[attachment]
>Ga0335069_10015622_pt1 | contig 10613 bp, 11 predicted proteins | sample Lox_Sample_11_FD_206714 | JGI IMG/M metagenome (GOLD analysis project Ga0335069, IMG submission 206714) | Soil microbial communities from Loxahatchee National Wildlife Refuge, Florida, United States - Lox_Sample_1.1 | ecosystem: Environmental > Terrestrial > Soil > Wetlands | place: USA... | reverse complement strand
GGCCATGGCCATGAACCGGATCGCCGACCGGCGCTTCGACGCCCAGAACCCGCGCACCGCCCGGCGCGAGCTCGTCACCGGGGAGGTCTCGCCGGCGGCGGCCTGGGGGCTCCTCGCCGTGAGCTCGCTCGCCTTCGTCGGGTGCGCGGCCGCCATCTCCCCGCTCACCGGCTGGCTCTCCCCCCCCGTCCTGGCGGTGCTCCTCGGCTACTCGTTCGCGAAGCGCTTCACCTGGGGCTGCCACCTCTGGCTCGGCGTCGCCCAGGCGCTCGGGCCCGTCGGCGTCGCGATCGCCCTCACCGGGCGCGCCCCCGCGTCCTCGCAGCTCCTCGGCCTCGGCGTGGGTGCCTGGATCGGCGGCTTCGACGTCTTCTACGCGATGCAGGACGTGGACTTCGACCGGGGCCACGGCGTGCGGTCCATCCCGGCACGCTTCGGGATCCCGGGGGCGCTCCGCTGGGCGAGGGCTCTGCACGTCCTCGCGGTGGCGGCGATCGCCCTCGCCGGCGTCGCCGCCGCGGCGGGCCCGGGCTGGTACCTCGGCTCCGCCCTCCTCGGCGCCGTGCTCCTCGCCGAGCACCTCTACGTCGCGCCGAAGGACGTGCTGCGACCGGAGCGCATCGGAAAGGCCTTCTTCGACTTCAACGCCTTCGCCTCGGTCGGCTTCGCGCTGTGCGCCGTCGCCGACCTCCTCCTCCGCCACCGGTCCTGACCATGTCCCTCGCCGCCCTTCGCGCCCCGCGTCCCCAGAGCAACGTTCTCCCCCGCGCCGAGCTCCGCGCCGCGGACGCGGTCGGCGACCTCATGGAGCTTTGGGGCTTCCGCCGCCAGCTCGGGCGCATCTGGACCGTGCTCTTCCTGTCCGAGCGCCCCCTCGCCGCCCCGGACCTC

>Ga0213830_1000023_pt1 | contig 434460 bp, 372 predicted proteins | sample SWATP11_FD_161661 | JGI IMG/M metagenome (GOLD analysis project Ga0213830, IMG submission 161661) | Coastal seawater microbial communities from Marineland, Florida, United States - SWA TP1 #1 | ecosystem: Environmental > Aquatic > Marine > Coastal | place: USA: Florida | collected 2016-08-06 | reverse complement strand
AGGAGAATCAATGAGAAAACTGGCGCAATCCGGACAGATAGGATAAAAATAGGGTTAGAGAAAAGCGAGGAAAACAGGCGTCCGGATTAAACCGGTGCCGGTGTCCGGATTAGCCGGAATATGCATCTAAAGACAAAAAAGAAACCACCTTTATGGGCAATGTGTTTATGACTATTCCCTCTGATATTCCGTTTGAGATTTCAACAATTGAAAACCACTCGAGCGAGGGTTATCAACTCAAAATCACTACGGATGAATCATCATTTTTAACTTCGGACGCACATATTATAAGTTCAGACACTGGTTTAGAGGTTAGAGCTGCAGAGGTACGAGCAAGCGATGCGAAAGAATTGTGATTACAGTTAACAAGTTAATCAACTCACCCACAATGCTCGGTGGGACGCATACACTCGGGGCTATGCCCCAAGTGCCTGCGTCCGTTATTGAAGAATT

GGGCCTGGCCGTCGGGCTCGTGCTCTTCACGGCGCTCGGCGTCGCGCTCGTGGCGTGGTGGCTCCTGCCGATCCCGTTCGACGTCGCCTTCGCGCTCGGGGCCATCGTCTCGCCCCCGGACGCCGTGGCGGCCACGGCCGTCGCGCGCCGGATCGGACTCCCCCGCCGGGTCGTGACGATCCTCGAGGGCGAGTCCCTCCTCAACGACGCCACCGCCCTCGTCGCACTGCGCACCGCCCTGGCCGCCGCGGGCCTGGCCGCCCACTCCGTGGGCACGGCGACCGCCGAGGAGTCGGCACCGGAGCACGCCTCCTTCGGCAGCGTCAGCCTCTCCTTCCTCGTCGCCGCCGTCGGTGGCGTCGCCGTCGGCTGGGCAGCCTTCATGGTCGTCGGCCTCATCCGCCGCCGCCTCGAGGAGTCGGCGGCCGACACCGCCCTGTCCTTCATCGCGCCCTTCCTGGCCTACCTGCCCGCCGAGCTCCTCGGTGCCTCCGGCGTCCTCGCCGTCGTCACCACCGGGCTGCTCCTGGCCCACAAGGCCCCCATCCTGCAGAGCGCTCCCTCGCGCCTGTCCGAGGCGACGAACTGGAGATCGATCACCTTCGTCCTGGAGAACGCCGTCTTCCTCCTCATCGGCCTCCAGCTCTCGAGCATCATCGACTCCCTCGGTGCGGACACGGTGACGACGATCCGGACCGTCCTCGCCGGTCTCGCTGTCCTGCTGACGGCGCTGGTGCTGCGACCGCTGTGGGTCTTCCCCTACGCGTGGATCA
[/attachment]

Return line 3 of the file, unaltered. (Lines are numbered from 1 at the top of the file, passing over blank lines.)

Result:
>Ga0213830_1000023_pt1 | contig 434460 bp, 372 predicted proteins | sample SWATP11_FD_161661 | JGI IMG/M metagenome (GOLD analysis project Ga0213830, IMG submission 161661) | Coastal seawater microbial communities from Marineland, Florida, United States - SWA TP1 #1 | ecosystem: Environmental > Aquatic > Marine > Coastal | place: USA: Florida | collected 2016-08-06 | reverse complement strand